“I was looking at the North Tower when the South Tower was hit,” David Kotok, Chairman and Chief Investment Officer of Cumberland Advisors, explained to an audience of about 40 people in the Gender and Diversity Center (GDC) on Sunday, Sept. 11. Students, faculty members and a New College Foundation official all quietly listened as Kotok described his experience as a survivor of the Sept. 11 attacks on the World Trade Center. As a quiet tribute to the events that occurred on Tuesday, Sept. 11, 2011, Dean of Students Wendy Bashant, the New College Student Alliance and thesis student Kathleen McQueeney helped orchestrate the gathering in the GDC.
For the first half of his hour on campus, Kotok retold his side of the events on Sept. 11 to an eerily quiet audience. Scarcely a sound was made by any of the GDC’s other inhabitants as Kotok’s steady, but soft voice communicated his thoughts on the past, present and future of the United States. His hands shook on occasion during his speech, but never did they betray the strength behind his message.
“I was in a breakfast meeting in the ballroom on the ground floor when the first explosion happened,” Kotok said. “It was quite an experience — the building shook, the lights flickered. Then in a very quick and orderly way, we filed right out. But when [we] got out, all [we] saw was pandemonium.
“I was in the military in the 60s, and part of what they taught you to do was to calculate what’s called the ‘flash-to-bang’ time,” he continued. “You learned to do that by habit, in a hurry and out of instinct, [when the second plane hit] I counted. I can tell you I was 5,500 feet away from the blast […and] the explosion. The fireball was 20 stories high.”
During his retelling, Kotok often explained and gave credit to a more internal outlook on the whole incident. He would ask and challenge his audience to consider the points of view of different people’s experiences of that Tuesday in September.
“The most vivid impression was of that second explosion, and the second [most vivid] was of the jumpers,” Kotok remarked. “I saw five. Now, think about what it takes to reach a decision, when someone is young […] in a condition like that, to jump from a hundred-story building.
“The one that I remember most vividly is a couple,” he added. “I don’t know much about them, but I question: what did they say, what did they think? They jumped holding hands, grasped to each other. A remarkable thing to see.”
Beyond illustrating the thoughts and emotions of the day, Kotok also elucidated on both the immediate and long term effects of the attack on the World Trade Center. He apparently couldn’t sleep for six weeks after the Towers fell, but was able to arrange a pass to get to the site, and with the assistance of a New York City cop, retraced all of his steps from evacuation until he left the scene.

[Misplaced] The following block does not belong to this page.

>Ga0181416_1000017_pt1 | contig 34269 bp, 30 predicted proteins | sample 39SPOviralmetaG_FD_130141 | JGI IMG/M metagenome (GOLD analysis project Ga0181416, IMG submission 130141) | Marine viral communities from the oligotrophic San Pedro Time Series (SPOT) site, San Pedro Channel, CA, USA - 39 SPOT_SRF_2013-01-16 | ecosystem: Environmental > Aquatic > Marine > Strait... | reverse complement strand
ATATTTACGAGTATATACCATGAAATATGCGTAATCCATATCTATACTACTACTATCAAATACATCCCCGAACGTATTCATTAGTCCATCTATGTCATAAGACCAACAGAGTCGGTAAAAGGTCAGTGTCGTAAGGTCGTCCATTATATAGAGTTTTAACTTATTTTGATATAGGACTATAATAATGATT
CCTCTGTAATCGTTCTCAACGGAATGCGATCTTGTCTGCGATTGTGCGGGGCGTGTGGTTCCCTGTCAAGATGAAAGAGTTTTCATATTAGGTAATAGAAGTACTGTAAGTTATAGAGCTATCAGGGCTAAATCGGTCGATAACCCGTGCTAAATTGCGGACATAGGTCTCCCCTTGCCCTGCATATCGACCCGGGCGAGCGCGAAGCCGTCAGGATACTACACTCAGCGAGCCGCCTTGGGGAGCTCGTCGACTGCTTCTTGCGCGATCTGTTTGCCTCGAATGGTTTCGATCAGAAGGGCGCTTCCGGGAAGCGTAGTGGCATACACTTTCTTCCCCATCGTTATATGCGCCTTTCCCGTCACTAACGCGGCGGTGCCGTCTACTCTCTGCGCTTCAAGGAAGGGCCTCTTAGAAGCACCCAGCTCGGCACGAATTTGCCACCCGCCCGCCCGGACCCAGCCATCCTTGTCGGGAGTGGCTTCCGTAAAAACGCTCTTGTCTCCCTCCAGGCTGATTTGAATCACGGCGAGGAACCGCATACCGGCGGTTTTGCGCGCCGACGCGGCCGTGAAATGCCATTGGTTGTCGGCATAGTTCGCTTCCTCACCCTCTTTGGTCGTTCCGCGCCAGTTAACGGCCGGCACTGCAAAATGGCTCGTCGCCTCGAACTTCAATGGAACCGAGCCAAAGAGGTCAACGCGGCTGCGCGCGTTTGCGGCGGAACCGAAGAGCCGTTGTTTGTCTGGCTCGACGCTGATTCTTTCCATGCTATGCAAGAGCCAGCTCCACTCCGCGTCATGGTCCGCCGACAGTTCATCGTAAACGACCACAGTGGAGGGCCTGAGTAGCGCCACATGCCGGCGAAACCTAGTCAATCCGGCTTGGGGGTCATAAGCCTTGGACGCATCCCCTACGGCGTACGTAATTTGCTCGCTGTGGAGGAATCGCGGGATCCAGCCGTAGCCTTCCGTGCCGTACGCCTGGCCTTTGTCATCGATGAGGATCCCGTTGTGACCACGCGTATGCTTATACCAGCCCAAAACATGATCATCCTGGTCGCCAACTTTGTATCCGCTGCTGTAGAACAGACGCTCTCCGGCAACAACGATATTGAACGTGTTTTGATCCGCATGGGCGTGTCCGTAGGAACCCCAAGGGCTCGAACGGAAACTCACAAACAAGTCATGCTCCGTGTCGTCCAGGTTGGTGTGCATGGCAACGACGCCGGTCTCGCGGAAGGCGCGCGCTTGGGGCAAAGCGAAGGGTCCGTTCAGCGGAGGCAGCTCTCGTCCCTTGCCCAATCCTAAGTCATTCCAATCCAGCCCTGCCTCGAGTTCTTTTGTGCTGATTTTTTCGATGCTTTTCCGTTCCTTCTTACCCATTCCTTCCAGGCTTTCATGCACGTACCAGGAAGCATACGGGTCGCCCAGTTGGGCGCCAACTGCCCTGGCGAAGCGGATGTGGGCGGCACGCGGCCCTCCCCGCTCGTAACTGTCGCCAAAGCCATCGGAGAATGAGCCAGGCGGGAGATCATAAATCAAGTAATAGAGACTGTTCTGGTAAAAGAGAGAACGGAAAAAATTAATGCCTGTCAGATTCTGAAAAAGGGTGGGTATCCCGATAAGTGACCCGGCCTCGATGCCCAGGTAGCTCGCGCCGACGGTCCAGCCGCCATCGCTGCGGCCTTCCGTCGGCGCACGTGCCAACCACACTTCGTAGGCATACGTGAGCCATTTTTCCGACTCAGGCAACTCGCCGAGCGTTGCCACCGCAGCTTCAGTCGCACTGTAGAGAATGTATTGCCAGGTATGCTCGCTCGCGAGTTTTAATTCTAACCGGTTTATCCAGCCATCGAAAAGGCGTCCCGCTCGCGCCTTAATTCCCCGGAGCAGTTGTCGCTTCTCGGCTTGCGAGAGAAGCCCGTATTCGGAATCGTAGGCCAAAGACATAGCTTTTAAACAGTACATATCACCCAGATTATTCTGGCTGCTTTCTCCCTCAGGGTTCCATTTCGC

“[It] brought some inflection for me and that was the first time I slept,” Kotok admitted.
Perhaps the most poignant of his words happened near the end of his speech as Kotok described the state of the world today.
“It seems to me that we confront a fierce monster that has some belief system that thinks it’s right to do this,” he stated. “How do we struggle with this? How do we deal with the world in which we find ourselves? And how do we conduct ourselves and not give up the wonderful freedoms that we have?”
The rest of the dialogue was a roundtable of discussion, questions and impressions on the social changes that have occurred the world over as well as how citizens continue to see the effect of the Sept. 11 tragedy in the world market. Kotok also presented on his opinion of the coverage of the attack.
“I [struggle] with this issue because T.V. looks like video games in some respects,” he said. “It doesn’t capture the intensity. On the other hand, it’s all we have. However, the historic coverage [for today] is capturing a very accurate depiction of what happened.”
Although Kotok has reservations about media coverage of the Towers, in a short interview following his discussion, he vehemently advocated for the educating people about the events that transpired.
“There are millions of young people, student-aged, who are being told that nobody died on 9/11 and that is a fiction,” he pressed. “How to counter that is the challenge for our times. My struggle is with the intensity of the overwhelming silence of the experience.”
As Kotok ended his time at the GDC, it was announced that he and his company, Cumberland Advisors, are planning to hold a series of programs at New College in the next few months, and Kotok will also be participating himself in a “New Topics New College” discussion.